Night Call review: Paris Noire

Monkey Moon and Black Muffin's latest sees players balancing regular life while trying to catch a serial killer. Our review.


Night Call is a murder mystery/simulation game set in Paris, France. In this noir style story, you play as a taxi driver just trying to make it by. A string of murders have been happening throughout the city and tension is rising quickly. You are eventually roped into the investigation as you have stronger ties to the case as you care to admit. Utilize your resources as a cabbie to gather clues and bring the serial killer to justice. 

Crazy Taxi

When starting off in Night Call, you’ll have to select from a handful of different cases. The core story remains the same throughout each case, but the investigation will change significantly. The victims, connections, motives, and suspects will all be different depending on which case you choose to play through. I started with “The Judge” as it’s a simple, more entry level case. From here, players must select between three different difficulties: story, balanced, and hard mode. In story, resource management won’t be as difficult, and it’ll be easier to get to the bottom of the case. Hard mode offers a gameplay experience where money will be tight and hard to come by, while also upping the difficulty in terms of investigation. Balanced mode sells itself as “the way Night Call was designed.”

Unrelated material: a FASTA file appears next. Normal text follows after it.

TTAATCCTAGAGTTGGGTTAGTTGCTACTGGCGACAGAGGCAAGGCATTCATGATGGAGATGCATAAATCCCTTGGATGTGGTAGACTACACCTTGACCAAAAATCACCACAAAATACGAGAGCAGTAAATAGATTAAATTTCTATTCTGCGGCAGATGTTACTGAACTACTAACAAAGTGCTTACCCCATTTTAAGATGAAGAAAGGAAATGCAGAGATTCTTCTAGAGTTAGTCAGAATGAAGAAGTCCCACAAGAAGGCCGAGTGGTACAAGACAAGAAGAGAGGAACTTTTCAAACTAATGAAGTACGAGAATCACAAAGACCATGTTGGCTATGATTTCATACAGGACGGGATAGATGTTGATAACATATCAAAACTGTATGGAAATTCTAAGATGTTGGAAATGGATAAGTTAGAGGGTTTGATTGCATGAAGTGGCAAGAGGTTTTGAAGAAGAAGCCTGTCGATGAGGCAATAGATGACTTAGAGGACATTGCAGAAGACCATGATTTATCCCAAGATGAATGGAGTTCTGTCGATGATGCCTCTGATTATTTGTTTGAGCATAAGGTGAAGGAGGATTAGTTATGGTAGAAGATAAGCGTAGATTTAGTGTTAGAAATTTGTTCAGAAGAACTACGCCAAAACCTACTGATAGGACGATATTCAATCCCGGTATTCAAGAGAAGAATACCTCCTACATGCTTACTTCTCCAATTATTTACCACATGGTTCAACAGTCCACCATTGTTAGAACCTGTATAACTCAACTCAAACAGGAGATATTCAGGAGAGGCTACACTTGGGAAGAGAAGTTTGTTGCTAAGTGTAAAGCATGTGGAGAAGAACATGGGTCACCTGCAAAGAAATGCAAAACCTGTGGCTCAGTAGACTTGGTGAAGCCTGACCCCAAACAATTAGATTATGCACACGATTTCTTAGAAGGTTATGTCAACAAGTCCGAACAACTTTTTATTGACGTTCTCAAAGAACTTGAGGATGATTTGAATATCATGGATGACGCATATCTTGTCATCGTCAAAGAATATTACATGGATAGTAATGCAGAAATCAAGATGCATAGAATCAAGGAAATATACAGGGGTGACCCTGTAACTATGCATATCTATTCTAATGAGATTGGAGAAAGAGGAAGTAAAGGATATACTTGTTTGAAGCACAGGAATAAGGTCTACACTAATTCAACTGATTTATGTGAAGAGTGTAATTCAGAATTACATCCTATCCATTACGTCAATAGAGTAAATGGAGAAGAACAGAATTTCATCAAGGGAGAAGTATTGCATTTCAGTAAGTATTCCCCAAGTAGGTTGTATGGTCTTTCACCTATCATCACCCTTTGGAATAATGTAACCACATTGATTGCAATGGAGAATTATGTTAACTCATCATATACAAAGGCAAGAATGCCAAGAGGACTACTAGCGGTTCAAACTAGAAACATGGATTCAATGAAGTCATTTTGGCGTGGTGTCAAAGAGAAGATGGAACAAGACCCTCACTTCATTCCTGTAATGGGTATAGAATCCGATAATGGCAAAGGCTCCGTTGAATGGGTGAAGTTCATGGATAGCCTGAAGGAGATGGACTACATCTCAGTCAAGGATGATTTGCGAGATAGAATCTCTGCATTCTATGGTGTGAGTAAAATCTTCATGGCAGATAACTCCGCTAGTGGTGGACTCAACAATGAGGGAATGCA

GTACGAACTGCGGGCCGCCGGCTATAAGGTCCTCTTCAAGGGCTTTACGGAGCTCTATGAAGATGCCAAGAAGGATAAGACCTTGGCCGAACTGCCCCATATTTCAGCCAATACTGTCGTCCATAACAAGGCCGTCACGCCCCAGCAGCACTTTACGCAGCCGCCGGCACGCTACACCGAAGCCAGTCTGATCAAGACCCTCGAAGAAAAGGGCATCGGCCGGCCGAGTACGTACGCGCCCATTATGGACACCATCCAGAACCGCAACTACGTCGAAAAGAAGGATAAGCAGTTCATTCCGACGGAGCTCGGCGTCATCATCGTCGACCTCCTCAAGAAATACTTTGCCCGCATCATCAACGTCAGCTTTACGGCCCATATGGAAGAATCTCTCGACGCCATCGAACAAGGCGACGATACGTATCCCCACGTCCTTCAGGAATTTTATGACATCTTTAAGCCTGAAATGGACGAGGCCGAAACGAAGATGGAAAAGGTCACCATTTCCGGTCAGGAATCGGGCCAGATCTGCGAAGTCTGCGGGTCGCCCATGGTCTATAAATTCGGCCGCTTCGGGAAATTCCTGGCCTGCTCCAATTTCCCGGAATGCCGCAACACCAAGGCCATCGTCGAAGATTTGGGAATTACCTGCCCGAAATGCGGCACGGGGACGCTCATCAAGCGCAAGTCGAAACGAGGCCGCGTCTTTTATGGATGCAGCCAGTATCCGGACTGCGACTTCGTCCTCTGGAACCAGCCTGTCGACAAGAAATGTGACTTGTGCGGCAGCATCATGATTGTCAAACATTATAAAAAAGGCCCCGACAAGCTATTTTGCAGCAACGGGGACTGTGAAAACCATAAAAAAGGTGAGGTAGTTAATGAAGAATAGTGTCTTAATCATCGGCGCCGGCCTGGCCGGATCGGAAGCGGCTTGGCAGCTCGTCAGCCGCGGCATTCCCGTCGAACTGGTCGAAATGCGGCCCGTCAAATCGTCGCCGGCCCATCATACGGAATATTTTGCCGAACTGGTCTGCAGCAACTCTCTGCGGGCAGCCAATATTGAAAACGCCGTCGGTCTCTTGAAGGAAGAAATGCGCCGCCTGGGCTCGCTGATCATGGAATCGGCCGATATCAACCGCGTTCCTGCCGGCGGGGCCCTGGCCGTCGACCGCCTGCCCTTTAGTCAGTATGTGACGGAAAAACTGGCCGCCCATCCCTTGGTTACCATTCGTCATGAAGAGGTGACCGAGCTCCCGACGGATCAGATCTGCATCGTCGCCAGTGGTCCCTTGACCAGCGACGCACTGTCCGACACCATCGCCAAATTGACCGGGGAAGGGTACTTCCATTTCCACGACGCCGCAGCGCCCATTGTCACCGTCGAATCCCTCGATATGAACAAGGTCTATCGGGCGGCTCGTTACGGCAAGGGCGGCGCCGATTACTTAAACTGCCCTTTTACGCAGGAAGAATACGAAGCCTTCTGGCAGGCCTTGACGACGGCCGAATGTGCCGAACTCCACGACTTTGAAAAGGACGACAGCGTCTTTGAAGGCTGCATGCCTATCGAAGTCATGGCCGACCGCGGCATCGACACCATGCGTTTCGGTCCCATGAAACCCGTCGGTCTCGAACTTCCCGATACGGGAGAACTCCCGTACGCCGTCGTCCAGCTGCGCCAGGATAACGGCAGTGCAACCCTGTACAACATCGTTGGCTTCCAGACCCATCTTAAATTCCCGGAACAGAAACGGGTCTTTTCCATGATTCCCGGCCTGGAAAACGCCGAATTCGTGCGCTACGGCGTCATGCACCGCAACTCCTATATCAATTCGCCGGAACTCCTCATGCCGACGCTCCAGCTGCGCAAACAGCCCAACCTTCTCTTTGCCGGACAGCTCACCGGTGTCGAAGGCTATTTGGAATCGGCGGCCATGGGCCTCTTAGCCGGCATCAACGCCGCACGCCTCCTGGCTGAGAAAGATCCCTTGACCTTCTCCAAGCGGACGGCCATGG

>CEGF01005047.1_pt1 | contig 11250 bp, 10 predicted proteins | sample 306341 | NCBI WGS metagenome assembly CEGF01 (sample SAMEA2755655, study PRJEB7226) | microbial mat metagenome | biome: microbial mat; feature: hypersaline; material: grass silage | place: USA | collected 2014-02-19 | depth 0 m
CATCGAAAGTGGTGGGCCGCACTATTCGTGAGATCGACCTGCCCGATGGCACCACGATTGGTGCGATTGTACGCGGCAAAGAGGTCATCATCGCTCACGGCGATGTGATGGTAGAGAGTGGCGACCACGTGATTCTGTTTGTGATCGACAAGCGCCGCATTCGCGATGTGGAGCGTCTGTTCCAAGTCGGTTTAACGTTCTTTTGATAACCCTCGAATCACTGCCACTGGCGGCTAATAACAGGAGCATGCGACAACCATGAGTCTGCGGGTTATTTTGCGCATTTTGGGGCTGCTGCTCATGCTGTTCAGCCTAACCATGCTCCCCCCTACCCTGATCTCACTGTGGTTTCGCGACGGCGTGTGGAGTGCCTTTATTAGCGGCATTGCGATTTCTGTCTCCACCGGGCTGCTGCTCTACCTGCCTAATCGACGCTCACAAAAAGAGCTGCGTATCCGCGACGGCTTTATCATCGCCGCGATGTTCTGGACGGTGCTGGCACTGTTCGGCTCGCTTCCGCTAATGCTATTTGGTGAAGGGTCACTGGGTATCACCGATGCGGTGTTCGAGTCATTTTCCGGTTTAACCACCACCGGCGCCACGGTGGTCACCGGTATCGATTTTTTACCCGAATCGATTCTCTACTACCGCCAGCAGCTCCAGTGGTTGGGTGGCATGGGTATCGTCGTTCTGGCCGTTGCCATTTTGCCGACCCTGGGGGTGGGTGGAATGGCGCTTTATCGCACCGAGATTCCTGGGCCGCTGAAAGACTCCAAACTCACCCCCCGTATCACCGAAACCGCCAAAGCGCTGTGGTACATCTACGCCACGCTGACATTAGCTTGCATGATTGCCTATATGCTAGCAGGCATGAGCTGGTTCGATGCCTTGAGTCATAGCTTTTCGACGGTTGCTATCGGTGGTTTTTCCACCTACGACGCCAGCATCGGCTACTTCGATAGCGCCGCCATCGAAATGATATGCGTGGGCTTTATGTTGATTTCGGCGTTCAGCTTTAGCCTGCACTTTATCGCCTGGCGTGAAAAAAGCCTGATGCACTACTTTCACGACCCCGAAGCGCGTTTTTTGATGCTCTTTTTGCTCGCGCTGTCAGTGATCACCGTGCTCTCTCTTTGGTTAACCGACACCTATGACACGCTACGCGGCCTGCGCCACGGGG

The resource management in Night Call isn’t too intensive, so I’d recommend hard mode for anyone that really wants to juggle money, gas, and bills along with trying to solve the murder mystery. Story and balanced mode are a suitable option for players who just want to power through the investigation and find the killer.

After waking up from a two week coma, you discover that you were attacked by the infamous killer, and that you’re the only victim to survive a run in with them. You eventually return to your job as a taxi driver in an attempt to resume life as usual. A detective on the case gets her hand on some intriguing information about your past and blackmails you into aiding her in bringing the serial killer to justice. You’ll now have to use your job as a driver to uncover clues and help solve the case while working to keep your lights on. 

Night Call leans heavily on its narrative and storytelling rather then gameplay. Because of this, it feels quite like a visual novel. Luckily, the dialogue and text are possibly the strongest aspect of Night Call. With zero voice acting, Night Call manages to really pull you into this world with engaging dialogue and in-depth details. Every sense, emotion, and feeling is conveyed skillfully. This immersed me into the world and even played a part in my narrowing down of suspects. 

Connecting the dots